|Published online: March 26, 2014||Free Download|
Police investigated a report of a planned act of school violence in a junior high school in Colorado; specifically, three students were planning “to do a Columbine”, bringing guns and bombs to school. Although the plot was interrupted when a student reported it to police (no one was physically hurt), the school community experienced harm to its climate, sense of safety, and reputation as a result of this incident and the ensuing publicity. This case study examines the actions taken to repair that harm, asks how these actions were restorative yet innovative in nature, and seeks to understand how restorative practices may be used in other school communities experiencing similar traumatic events. We will look at each step taken during the school's recovery and explore how those actions fit into a restorative paradigm. What is of particular interest is how these practices served to transform the school’s climate from one of fear and uncertainty to one of inclusion and security. Not only was the school restored to pre-harm condition, it was transformed into a better school for having undergone the trauma. Today, vestiges of that time continue to affect the school’s climate in positive ways.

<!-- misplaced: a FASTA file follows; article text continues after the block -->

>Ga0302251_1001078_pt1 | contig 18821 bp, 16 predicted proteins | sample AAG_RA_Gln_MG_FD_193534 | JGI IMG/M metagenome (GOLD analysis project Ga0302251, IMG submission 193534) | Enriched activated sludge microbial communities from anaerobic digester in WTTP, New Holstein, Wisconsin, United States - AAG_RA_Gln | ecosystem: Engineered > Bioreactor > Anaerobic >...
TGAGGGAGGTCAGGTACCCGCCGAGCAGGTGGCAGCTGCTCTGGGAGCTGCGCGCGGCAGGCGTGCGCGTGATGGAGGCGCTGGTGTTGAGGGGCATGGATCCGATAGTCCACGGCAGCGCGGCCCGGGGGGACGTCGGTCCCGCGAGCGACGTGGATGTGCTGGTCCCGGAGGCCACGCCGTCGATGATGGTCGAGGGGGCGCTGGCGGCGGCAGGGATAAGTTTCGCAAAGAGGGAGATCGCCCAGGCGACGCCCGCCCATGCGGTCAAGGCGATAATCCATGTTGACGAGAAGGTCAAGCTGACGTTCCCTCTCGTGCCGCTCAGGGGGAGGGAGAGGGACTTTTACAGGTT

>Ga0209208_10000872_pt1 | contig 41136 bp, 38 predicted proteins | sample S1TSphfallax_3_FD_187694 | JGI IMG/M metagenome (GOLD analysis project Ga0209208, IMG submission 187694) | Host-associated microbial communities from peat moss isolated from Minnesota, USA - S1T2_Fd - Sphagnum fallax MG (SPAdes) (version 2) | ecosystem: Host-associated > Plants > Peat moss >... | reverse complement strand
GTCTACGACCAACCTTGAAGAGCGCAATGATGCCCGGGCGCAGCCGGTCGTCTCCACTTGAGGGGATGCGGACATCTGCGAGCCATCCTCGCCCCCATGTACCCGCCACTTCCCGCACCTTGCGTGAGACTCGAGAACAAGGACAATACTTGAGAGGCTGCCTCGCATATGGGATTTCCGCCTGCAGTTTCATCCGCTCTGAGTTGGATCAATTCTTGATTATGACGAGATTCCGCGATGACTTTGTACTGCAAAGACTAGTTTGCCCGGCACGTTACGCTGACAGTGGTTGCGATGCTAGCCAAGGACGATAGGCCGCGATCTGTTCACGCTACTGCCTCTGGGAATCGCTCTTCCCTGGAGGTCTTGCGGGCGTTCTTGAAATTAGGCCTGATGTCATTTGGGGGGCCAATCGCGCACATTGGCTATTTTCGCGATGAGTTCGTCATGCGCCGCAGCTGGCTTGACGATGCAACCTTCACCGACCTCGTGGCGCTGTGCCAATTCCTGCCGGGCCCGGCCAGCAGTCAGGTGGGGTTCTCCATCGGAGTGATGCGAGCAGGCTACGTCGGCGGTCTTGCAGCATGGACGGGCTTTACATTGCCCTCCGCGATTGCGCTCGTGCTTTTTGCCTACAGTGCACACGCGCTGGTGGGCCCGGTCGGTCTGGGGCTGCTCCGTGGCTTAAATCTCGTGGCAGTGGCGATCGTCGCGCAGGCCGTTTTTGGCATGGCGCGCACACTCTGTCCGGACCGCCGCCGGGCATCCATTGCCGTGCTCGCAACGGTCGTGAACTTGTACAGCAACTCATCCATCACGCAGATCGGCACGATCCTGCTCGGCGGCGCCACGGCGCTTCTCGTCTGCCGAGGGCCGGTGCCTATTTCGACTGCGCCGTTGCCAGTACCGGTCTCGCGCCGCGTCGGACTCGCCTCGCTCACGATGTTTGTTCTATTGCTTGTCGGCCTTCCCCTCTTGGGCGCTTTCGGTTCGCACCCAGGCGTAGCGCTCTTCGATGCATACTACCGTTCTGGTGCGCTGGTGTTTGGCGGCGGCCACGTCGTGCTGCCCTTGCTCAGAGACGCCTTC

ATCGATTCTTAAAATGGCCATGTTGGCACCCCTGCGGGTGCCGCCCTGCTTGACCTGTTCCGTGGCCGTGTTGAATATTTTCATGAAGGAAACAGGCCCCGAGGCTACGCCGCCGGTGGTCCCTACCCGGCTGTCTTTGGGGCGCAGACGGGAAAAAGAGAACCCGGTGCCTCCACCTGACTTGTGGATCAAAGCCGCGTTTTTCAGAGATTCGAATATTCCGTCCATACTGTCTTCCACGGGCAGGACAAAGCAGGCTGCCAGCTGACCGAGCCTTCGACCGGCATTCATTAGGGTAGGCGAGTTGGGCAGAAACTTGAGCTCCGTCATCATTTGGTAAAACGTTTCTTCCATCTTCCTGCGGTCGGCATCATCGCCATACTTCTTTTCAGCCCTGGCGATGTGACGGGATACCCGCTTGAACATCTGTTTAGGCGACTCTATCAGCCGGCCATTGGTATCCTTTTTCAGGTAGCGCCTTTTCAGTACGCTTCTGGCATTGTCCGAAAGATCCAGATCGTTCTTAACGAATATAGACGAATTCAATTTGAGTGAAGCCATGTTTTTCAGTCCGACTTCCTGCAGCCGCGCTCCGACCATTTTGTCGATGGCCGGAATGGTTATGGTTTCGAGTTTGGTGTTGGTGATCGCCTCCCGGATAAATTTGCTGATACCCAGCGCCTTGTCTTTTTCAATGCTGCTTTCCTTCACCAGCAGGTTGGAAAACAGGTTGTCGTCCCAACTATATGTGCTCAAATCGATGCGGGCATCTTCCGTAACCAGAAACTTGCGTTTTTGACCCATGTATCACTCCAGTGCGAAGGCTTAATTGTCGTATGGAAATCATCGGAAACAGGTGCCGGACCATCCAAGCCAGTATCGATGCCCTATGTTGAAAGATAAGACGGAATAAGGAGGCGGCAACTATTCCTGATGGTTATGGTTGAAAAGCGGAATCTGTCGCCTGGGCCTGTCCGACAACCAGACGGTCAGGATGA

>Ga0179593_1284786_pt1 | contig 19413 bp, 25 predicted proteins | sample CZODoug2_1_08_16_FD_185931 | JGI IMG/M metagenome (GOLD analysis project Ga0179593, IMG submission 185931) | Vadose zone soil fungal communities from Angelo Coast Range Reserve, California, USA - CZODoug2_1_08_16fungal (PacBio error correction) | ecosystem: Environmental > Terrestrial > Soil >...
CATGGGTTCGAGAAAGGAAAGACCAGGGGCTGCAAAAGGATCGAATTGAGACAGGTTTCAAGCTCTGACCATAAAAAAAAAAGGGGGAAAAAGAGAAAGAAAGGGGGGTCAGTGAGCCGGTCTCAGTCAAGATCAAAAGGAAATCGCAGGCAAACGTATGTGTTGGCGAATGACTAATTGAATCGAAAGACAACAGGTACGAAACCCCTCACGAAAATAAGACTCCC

|Keywords:||Restorative Justice, Transformative Justice, School Safety, Violence Prevention, School Resource Officer|
International Journal of Pedagogy and Curriculum, Volume 20, Issue 2, March 2014, pp.11-19. Article: Print (Spiral Bound). Published online: March 26, 2014 (Article: Electronic (PDF File; 651.304KB)).
Police Officer, School Resource Officer, Patrol, Investigations, Fort Collins, Colorado, USA
Associate Dean, College of Education and Professional Studies, University of Wisconsin-Whitewater, USA